Tom's Corner

March 25, 2014 Alaska

How Kernwood Was Born

Tom Irons

        Most of the people who contact us do so because they relate to Jeanie’s words. She is poetic in her descriptions, precise in her literary portraits, and loving toward the Earth, Nature, and Wilderness. On the other hand those who usually contact me are interested in the construction of log cabins, ripping of lumber, or where I learn how to do all the tasks necessary in cabin building. What’s true is my first experience in cabin fabrication occurred long ago and was marred by dismal failure.

        It was around 1954 and I was about 8 years old when I ventured into the little woods in front of our farm house in southern Ohio. I had an axe over my shoulder and the intention of building a real log cabin— just like the one Davy Crockett lived in. I remember, as the first stroke of that hardened steel blade cut into the bark, knowing deep down inside that I could do this. It required four days to fell and de-limb four small trees which I then placed in a rough square with the ends of two resting on the ends of the other two. It was with extreme disappointment I realized I would never have the time and energy, nor enough trees, to actually construct a real log cabin.

        The disappointment was soon eased by time and other more successful boyhood adventures but the idea of building a cabin never completely left me.

        In the summer of 1990, nearing the midpoint of a canoe trip in the arctic mountains of Jeanie’s youth, she and I left our campsite for an evening explore. Sunlight slanted low through the old forest as we crossed a tiny drainage and climbed onto a dry bench that held a stand of healthy spruce. I noticed that the ground felt firm and appeared dry and stable; conditions I’d not seen so far that summer.

Tom Irons

        Reaching the crest of the bench we stopped to gaze around and like she so often does, Jeanie put voice to my thoughts, “This would be a perfect site for a cabin.”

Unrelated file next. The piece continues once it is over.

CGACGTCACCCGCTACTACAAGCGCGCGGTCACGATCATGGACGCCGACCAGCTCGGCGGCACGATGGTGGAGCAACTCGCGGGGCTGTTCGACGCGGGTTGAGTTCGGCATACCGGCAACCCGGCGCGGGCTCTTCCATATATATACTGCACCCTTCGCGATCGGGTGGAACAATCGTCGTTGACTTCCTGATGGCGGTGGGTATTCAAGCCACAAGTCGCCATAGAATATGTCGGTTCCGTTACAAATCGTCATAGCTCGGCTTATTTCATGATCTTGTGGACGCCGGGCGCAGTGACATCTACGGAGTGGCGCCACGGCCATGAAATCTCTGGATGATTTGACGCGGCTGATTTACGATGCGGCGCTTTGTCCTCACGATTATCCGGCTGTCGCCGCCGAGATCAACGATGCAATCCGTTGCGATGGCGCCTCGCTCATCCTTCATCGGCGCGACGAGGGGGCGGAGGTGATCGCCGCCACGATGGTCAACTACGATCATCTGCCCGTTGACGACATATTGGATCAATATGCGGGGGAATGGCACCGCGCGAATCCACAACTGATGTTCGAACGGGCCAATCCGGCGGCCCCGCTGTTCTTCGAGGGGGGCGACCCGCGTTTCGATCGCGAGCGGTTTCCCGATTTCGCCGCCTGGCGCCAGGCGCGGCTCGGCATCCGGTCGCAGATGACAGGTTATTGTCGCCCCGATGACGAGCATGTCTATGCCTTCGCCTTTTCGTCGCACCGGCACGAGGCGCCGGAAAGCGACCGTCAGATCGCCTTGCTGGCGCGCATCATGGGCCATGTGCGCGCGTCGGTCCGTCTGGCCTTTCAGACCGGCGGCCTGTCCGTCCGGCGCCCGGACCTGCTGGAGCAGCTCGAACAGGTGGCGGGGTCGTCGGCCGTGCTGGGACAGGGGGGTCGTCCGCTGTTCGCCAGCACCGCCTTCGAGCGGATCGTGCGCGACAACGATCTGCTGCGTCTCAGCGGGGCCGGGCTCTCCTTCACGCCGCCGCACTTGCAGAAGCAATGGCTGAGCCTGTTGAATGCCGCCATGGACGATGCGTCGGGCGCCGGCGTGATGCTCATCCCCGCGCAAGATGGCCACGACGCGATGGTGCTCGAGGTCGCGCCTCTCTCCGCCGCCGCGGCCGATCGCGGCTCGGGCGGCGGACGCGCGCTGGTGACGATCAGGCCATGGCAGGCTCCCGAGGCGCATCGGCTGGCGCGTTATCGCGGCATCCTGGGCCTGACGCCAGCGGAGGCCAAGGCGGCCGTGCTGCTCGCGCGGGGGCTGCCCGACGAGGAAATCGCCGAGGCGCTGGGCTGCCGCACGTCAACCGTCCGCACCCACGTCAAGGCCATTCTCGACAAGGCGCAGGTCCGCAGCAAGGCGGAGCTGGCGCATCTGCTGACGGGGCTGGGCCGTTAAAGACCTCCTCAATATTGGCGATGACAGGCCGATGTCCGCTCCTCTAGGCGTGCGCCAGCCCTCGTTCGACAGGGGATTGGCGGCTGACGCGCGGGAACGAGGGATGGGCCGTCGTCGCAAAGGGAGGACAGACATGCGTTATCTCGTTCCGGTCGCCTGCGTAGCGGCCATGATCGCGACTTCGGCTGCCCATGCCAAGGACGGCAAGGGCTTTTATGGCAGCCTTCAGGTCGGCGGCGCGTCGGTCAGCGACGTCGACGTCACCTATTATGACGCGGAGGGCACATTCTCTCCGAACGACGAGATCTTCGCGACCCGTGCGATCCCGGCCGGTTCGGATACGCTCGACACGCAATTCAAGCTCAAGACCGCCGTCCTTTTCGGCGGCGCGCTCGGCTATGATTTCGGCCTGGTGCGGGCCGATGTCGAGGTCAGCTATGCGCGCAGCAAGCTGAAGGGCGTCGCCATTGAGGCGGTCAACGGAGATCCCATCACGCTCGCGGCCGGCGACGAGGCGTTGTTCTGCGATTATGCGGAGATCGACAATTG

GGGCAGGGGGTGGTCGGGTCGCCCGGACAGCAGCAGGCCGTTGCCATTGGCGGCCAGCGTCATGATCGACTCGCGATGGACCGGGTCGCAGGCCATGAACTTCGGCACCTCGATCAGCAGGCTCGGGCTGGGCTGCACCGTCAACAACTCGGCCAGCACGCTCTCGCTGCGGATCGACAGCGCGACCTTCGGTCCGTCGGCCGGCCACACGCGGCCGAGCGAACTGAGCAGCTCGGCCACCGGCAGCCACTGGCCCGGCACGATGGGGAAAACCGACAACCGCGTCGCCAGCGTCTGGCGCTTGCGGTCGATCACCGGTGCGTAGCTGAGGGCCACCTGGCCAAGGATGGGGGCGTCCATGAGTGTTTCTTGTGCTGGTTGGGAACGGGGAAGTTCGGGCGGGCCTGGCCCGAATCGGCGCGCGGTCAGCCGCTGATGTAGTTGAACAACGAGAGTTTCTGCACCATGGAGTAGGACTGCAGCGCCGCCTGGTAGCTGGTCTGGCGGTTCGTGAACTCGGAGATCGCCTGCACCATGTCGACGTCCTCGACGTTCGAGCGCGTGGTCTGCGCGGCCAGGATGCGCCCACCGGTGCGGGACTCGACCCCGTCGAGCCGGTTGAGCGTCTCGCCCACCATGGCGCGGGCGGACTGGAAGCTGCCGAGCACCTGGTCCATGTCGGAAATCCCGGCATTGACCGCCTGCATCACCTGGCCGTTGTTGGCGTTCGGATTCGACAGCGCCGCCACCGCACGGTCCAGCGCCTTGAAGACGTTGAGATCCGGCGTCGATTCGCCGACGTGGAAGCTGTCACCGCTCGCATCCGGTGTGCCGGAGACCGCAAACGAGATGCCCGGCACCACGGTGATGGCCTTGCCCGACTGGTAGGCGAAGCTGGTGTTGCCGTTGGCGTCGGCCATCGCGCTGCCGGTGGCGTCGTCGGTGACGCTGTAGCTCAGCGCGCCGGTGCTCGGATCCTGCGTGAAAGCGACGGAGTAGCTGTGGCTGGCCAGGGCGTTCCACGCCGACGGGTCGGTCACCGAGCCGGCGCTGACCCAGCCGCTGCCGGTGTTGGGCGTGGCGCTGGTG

“Yeah, put the cabin here, the meat house over there and— where would we put the toilet?” I asked while scanning the area.

        “There, between those trees. They’d help keep the weather off of you,” she added, excitement in her voice. “Look there, those spruce are dead and down there are some more. We wouldn’t have to go too far to get our logs.”

        “It would take a lot more than those few trees,” I laughed, joining her in the excitement of the moment. “Come on let’s see just how many dead-standing are in the area.” We spent the next half hour scouting the bench, adding up all the plusses. “Location, location, location they say. Its all about location.”

Tom Irons

        Retracing the way to camp we were silent, lost in our individual fantasies. Pipe dreams though they may have been, I felt that we had started something in motion that would not come to rest until we had either lived it through or convinced ourselves that it was impossible. (Improbable and illogical are only rationalizations for not doing that which you really want to do but can’t see any profit in). I wasn’t kidding myself: major challenges stood in the way of our fantasy wilderness log cabin. They weren’t insignificant, but neither were they necessarily insurmountable—considering the determination and energy of the two of us. Over many a future meal we would discuss the possibility of actually returning to our ‘cabin site,’ as we revisited the feel of our little dry bench, the trees, and the energy of the area.